Solution to Question 12-1. Operator overloading is the process of writing methods for your class that allow clients of your class to interact with your class using standard operators (such as
Solution to Question 12-2. Operators are implemented as static methods.
Solution to Question 12-3. To overload an operator, you use the keyword
operator along with the operator you’re overloading. For example, to overload the addition operator, you would use the keyword
Solution to Question 12-4. The compiler interprets the statement as a call to the method:
public static Fraction operator+(f2, f1)
Solution to Question 12-5. This answer is subjective, but it seems likely that choices A and D are the most reasonable. Choices B and C are not completely unreasonable, but aren’t intuitive, and would be difficult for later developers to maintain.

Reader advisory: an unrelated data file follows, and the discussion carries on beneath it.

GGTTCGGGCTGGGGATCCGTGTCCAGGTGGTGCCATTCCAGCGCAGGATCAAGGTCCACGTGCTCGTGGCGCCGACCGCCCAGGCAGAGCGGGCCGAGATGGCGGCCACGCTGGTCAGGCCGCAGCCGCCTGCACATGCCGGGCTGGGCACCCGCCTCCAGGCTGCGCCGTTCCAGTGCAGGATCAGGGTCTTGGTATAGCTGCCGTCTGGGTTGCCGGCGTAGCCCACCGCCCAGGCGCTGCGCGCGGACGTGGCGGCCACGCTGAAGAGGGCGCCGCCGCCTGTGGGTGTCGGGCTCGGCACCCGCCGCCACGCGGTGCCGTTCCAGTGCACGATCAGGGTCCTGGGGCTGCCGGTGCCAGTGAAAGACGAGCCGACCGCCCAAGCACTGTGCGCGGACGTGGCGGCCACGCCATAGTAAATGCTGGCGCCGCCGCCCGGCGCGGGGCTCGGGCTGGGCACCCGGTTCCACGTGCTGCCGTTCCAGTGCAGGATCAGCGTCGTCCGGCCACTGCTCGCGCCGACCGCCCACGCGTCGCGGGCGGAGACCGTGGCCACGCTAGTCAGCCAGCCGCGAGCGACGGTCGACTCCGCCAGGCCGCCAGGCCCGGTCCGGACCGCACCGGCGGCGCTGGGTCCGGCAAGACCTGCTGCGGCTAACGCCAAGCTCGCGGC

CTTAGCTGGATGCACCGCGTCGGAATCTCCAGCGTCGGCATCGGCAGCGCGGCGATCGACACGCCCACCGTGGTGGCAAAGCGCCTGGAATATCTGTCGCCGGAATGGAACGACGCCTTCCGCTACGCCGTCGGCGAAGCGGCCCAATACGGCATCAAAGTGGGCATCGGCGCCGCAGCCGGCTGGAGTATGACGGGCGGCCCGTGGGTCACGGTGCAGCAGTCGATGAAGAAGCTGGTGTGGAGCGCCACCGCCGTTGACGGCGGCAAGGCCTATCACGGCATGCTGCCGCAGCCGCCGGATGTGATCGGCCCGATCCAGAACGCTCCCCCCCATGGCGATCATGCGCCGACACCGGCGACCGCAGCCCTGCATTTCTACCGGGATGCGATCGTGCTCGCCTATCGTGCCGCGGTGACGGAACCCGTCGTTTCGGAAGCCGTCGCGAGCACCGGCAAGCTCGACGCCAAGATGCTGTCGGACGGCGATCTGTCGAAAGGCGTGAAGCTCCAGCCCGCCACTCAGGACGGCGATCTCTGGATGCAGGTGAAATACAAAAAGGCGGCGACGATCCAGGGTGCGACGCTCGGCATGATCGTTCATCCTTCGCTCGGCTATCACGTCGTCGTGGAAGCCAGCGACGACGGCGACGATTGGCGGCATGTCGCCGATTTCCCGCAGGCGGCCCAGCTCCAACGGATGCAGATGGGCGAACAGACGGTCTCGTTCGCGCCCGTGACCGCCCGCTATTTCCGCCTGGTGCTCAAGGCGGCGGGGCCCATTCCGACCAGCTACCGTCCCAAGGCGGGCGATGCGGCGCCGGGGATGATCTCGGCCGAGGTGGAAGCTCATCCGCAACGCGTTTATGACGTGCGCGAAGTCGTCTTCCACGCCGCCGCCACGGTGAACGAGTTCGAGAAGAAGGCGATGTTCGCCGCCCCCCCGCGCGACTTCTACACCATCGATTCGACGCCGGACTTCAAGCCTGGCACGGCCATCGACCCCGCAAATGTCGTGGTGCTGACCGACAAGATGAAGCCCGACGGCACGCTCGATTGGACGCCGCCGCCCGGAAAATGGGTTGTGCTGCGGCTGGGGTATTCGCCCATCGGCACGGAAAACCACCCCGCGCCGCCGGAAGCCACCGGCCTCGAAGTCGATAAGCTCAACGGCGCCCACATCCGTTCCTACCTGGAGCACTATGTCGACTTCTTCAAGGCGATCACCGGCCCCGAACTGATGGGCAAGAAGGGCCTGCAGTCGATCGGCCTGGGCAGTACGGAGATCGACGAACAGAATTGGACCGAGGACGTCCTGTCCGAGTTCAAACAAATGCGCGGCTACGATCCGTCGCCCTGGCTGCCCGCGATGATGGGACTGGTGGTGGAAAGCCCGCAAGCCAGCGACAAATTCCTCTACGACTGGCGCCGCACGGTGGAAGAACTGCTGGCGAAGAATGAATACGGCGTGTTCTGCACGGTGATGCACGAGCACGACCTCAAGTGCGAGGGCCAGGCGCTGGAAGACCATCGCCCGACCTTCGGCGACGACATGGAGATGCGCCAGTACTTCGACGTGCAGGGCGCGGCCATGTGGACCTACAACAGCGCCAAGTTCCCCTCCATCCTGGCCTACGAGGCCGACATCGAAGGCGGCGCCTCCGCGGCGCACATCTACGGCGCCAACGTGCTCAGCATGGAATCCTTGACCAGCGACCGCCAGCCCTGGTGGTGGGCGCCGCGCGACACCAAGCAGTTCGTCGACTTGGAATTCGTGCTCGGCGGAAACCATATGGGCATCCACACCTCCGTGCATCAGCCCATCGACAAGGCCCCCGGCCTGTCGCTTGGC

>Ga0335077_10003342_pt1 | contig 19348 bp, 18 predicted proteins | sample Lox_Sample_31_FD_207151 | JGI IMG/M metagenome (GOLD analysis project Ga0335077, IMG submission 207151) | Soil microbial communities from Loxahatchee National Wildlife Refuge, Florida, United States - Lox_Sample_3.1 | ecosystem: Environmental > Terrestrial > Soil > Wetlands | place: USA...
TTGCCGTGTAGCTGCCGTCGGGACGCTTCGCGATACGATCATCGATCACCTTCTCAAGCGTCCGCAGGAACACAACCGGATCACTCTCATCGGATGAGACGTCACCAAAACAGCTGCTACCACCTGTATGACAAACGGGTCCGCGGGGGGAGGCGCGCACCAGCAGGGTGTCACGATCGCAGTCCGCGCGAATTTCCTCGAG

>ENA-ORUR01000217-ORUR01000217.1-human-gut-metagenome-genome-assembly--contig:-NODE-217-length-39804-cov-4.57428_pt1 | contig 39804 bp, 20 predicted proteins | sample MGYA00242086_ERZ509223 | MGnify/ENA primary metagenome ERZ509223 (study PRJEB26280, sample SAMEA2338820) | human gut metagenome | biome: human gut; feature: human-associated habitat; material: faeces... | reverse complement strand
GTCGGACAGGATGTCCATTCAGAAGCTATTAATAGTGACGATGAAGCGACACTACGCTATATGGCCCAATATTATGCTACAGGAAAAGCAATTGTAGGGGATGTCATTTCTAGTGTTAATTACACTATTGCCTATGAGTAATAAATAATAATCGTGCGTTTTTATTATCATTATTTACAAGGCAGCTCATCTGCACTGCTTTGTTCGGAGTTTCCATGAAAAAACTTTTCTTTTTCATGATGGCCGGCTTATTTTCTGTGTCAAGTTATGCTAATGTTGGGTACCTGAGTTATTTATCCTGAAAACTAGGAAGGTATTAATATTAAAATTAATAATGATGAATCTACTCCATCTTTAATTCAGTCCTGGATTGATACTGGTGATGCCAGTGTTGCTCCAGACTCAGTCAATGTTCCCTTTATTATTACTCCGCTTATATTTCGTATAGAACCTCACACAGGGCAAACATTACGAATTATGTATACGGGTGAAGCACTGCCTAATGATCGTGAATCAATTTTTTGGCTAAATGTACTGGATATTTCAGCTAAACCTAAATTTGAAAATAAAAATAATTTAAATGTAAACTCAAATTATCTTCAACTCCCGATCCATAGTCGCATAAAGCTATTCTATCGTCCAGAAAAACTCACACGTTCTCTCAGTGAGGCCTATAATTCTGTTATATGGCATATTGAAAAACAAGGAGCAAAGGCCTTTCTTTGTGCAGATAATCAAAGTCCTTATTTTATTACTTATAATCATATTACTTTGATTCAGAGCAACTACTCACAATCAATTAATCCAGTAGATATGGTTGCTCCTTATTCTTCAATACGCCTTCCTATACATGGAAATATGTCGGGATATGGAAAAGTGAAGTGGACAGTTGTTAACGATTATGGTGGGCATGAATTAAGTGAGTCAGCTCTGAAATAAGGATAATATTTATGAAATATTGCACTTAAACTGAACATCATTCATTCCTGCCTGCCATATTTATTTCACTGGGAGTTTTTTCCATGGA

Solution to Question 12-6. The
> operators are paired, as are the
>= operators. If you overload one of the operators in a pair, you must overload the other.
Solution to Question 12-7. If you overload the
== operator, you must also overload the
!= operator, and the
Equals( ) method.
Solution to Question 12-8. The
Equals( ) method is used to ensure that your class is compatible with other .NET languages that do not allow operator overloading, but do allow method overloading.
Solution to Question 12-9. To overload the conversion operators, you use either the keyword
implicit or the keyword ...